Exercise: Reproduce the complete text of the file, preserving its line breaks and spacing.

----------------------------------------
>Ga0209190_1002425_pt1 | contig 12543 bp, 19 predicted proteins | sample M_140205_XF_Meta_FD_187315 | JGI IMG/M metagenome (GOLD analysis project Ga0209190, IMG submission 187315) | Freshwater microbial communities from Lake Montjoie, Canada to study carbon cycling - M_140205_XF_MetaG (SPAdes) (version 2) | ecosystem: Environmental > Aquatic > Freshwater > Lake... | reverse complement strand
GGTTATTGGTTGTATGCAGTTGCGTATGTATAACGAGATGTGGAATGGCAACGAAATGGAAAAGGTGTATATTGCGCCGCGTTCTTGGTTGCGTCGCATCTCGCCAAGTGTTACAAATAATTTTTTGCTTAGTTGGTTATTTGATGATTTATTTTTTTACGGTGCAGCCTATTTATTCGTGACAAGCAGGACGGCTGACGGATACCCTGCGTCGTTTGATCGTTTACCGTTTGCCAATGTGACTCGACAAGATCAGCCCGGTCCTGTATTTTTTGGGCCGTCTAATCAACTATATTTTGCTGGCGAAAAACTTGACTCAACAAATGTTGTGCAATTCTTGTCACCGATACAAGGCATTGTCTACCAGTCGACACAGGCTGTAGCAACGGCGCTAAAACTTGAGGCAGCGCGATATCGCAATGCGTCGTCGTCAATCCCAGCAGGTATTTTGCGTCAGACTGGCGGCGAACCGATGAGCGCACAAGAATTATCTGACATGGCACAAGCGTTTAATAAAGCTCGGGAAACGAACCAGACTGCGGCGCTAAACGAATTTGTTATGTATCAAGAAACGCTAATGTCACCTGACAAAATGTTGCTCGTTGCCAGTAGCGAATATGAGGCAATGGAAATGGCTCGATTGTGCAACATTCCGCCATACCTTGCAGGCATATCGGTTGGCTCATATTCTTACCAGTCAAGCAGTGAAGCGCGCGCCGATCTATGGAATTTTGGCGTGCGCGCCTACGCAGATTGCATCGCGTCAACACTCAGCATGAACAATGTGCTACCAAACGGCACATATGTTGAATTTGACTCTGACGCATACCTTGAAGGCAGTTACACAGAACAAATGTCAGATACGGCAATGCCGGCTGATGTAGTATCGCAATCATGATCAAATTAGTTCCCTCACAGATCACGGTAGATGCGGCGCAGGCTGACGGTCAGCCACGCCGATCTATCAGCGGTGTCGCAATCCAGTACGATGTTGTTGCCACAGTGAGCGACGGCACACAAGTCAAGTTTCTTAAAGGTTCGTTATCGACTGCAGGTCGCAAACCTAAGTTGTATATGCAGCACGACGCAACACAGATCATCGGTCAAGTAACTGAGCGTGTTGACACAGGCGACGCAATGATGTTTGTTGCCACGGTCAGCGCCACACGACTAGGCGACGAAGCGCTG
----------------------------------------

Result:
>Ga0209190_1002425_pt1 | contig 12543 bp, 19 predicted proteins | sample M_140205_XF_Meta_FD_187315 | JGI IMG/M metagenome (GOLD analysis project Ga0209190, IMG submission 187315) | Freshwater microbial communities from Lake Montjoie, Canada to study carbon cycling - M_140205_XF_MetaG (SPAdes) (version 2) | ecosystem: Environmental > Aquatic > Freshwater > Lake... | reverse complement strand
GGTTATTGGTTGTATGCAGTTGCGTATGTATAACGAGATGTGGAATGGCAACGAAATGGAAAAGGTGTATATTGCGCCGCGTTCTTGGTTGCGTCGCATCTCGCCAAGTGTTACAAATAATTTTTTGCTTAGTTGGTTATTTGATGATTTATTTTTTTACGGTGCAGCCTATTTATTCGTGACAAGCAGGACGGCTGACGGATACCCTGCGTCGTTTGATCGTTTACCGTTTGCCAATGTGACTCGACAAGATCAGCCCGGTCCTGTATTTTTTGGGCCGTCTAATCAACTATATTTTGCTGGCGAAAAACTTGACTCAACAAATGTTGTGCAATTCTTGTCACCGATACAAGGCATTGTCTACCAGTCGACACAGGCTGTAGCAACGGCGCTAAAACTTGAGGCAGCGCGATATCGCAATGCGTCGTCGTCAATCCCAGCAGGTATTTTGCGTCAGACTGGCGGCGAACCGATGAGCGCACAAGAATTATCTGACATGGCACAAGCGTTTAATAAAGCTCGGGAAACGAACCAGACTGCGGCGCTAAACGAATTTGTTATGTATCAAGAAACGCTAATGTCACCTGACAAAATGTTGCTCGTTGCCAGTAGCGAATATGAGGCAATGGAAATGGCTCGATTGTGCAACATTCCGCCATACCTTGCAGGCATATCGGTTGGCTCATATTCTTACCAGTCAAGCAGTGAAGCGCGCGCCGATCTATGGAATTTTGGCGTGCGCGCCTACGCAGATTGCATCGCGTCAACACTCAGCATGAACAATGTGCTACCAAACGGCACATATGTTGAATTTGACTCTGACGCATACCTTGAAGGCAGTTACACAGAACAAATGTCAGATACGGCAATGCCGGCTGATGTAGTATCGCAATCATGATCAAATTAGTTCCCTCACAGATCACGGTAGATGCGGCGCAGGCTGACGGTCAGCCACGCCGATCTATCAGCGGTGTCGCAATCCAGTACGATGTTGTTGCCACAGTGAGCGACGGCACACAAGTCAAGTTTCTTAAAGGTTCGTTATCGACTGCAGGTCGCAAACCTAAGTTGTATATGCAGCACGACGCAACACAGATCATCGGTCAAGTAACTGAGCGTGTTGACACAGGCGACGCAATGATGTTTGTTGCCACGGTCAGCGCCACACGACTAGGCGACGAAGCGCTG